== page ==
We think of Hall as quintessentially English. She was head girl at Roedean and studied English at Cambridge for two years, before leaving to act full time. Actually, though, she’s half-American. Her mother, the opera singer Maria Ewing, grew up in working-class Detroit. Her grandfather was part-Sioux Native American, part-black. Hall lived with her mother after her parents split up when she was five — but father and daughter have always been close.

“My father’s in a really good place now,” Hall says. “He’s looked after very well, but he’s very much in the later stages of dementia and it’s a very difficult thing for a family to adjust to.”

He directed her several times — including her West End debut (Mrs Warren’s Profession) and later as Viola in his 2011 National Theatre production of Twelfth Night — his 80th birthday present to himself.

Her mother was Sir Peter’s third wife. So Hall, 34, is part of a modern, blended family. She has five half-siblings from her father’s other marriages — to Nicki Frei, Jacqueline Taylor and the actress Leslie Caron — including the theatre director Edward Hall. It helps to pull together when a parent is ill, she acknowledges, brushing away a tear.

“I think we go through phases of not seeing each other very much. But it’s like all relationships. We think of each other as being family, which is a feat in itself, because none of us grew up together, really. So it’s extraordinary when you think about it.”

Early on in her career, Hall was compared to a young Vanessa Redgrave. After great character parts — the lead in David Nicholls’s film Starter for 10 opposite James McAvoy and Benedict Cumberbatch, David Frost’s girlfriend in Frost/Nixon, the demure girl in Woody Allen’s Vicky Cristina Barcelona, the scientist Maya Hansen in Iron Man 3 — she now has her first bona fide lead in the independent American film Christine, released here this month.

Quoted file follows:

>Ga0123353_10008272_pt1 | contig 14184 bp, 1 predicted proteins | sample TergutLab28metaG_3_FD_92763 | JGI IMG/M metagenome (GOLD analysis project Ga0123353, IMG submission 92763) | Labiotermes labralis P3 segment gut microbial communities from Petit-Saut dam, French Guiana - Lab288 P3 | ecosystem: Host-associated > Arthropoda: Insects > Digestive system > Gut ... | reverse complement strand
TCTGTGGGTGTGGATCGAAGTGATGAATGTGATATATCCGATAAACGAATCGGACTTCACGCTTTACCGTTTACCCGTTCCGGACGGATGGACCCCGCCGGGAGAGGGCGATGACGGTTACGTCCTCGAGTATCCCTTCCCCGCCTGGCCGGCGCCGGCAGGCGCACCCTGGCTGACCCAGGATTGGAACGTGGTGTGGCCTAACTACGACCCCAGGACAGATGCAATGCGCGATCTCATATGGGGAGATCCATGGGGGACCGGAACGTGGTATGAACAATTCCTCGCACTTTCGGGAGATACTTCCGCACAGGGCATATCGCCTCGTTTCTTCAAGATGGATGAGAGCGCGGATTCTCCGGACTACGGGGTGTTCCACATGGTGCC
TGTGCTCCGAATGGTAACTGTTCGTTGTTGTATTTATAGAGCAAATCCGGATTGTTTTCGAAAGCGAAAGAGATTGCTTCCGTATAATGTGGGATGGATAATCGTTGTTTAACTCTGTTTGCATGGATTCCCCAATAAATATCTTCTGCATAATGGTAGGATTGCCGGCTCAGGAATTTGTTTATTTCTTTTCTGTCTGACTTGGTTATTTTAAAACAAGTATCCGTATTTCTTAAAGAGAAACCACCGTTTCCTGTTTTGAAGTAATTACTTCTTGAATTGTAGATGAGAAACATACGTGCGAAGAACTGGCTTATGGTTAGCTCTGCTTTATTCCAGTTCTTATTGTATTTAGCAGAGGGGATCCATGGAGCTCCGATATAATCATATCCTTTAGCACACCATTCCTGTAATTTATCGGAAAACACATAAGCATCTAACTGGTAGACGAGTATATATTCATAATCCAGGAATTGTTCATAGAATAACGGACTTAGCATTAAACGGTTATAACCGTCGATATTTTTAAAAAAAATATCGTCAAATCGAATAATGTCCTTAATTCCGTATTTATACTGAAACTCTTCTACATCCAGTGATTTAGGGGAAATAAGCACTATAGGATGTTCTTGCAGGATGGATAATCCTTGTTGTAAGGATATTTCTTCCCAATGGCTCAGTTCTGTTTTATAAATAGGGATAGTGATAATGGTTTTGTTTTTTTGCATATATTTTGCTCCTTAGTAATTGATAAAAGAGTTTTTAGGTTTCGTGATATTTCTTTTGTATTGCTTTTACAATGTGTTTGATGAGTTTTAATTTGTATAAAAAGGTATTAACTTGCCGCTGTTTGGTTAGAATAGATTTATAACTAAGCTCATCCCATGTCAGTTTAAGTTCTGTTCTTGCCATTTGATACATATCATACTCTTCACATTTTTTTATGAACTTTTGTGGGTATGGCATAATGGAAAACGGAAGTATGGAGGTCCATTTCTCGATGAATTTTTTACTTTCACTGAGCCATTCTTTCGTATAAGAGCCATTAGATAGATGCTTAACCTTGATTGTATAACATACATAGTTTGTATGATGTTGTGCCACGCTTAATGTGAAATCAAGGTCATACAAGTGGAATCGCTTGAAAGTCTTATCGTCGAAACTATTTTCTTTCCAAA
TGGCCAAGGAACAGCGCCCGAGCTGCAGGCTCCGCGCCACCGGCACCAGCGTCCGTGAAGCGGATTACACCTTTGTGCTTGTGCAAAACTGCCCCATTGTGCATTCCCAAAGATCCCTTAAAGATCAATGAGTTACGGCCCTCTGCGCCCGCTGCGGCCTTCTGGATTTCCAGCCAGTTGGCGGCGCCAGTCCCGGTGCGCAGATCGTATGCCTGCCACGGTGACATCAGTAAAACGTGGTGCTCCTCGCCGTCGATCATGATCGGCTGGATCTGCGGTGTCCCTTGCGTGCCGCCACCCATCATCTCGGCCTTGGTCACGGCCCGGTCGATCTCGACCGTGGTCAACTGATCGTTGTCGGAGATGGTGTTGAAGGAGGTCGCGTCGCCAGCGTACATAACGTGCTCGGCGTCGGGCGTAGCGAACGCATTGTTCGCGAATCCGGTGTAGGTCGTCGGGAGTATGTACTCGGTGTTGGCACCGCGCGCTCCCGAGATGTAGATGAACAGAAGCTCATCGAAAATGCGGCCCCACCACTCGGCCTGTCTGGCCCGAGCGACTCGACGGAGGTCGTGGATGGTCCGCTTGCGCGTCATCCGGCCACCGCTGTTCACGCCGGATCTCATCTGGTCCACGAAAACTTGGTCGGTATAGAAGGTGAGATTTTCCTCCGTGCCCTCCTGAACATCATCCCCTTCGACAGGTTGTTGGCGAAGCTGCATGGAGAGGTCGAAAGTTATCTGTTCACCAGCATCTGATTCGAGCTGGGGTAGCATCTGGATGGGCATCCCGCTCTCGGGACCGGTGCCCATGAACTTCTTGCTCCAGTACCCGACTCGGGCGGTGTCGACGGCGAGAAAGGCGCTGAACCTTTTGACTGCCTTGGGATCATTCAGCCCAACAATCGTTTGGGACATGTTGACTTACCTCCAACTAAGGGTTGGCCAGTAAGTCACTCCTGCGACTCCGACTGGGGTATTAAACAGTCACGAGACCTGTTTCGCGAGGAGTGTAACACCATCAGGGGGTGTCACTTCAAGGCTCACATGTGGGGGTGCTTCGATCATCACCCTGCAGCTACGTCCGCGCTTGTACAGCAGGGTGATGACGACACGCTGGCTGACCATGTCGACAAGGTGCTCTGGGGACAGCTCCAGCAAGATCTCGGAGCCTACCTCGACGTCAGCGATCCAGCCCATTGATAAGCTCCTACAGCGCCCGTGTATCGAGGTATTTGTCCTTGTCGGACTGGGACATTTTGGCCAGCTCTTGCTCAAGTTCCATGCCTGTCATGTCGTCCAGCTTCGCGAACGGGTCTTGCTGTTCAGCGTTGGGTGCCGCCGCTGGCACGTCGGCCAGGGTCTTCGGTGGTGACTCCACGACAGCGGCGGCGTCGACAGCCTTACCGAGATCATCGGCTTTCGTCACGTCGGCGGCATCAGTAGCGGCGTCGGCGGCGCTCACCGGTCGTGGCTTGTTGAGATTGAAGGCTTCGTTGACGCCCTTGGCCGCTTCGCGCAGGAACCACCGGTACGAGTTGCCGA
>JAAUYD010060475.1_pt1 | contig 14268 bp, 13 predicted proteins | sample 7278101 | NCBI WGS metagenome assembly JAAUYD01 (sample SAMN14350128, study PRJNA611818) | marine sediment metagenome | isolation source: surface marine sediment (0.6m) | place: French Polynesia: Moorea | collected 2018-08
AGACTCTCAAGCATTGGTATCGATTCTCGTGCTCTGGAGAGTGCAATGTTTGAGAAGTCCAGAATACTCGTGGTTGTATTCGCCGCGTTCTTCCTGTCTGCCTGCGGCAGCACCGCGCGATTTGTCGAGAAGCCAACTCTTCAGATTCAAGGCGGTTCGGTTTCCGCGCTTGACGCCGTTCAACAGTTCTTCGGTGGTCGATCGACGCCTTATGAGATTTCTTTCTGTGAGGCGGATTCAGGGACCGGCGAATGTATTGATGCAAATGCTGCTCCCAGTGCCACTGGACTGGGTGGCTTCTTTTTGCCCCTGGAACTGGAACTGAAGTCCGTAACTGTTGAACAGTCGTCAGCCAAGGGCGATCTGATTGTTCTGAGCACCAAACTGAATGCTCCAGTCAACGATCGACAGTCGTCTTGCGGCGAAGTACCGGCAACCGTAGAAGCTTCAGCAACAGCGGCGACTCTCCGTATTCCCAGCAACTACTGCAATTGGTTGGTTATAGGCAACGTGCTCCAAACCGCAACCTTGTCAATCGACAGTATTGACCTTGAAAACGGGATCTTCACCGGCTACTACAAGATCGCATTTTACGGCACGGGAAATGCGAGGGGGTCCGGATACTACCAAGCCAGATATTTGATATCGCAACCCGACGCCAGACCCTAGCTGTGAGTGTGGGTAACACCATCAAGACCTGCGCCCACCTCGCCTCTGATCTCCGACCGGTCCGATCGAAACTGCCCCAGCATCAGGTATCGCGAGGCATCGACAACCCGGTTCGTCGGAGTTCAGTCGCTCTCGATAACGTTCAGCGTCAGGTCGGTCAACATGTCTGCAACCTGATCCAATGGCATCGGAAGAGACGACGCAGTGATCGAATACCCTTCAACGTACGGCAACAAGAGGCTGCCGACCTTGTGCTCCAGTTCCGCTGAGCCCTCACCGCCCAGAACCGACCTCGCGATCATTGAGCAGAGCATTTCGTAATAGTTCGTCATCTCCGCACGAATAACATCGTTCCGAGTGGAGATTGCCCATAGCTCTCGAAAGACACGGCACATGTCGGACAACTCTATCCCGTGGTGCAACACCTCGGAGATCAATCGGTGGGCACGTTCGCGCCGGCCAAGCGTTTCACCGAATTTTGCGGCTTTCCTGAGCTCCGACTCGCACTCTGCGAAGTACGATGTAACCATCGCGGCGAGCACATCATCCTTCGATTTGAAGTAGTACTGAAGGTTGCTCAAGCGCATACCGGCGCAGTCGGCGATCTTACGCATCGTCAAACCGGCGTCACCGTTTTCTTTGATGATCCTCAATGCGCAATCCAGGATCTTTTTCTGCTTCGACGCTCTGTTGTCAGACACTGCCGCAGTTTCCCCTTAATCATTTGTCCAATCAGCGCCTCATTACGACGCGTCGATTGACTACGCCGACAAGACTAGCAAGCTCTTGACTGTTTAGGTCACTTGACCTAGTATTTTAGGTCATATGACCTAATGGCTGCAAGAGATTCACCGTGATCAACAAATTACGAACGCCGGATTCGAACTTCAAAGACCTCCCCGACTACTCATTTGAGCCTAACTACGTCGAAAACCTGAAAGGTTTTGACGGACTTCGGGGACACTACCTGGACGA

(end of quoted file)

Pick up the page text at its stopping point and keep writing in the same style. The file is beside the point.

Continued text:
The film, which won rave reviews in the US re-creates the life of the American news reporter Christine Chubbuck, who killed herself live on television in 1974, at the age of 29. Hall is quite extraordinary in the role, although filming took a toll. When she held the fake gun to her head in the last scene, “I could not stop shaking for hours”.

Hall has been acting since she was ten, when her father cast her in his TV production of The Camomile Lawn, but she has finally learnt that she doesn’t have to take her work home. “It’s a real maturing on my part. For most of my life I’ve been, ‘Work, work, this is my work.’ I go into this bubble and disappear from my friends and family and go down whatever rabbit hole, then I re-emerge and have to work out all my relationships again. But because the role of Christine was so emotionally all-consuming, when I went home at 6pm I made a really conscious attempt to let go and remember who I was again. I had to value my life. I’m coming to the realisation that my work does not suffer by the living of my life, it just makes it richer.”

Christine is released on January 27.

Rebecca Hall’s perfect weekend

Candlelit dinner or riotous pub evening?
It depends on my mood.

Green juice or croissant?
Green juice — croissants always make me feel a bit ill after I’ve had one.

Twitter or telephone?
Telephone. I think the 140-character soundbite is dodgy for society.

Ski or sun?
Sun. I’ve never skied in my life.

I couldn’t get through the weekend without…
My husband and my cats. They’re called Max and Viv.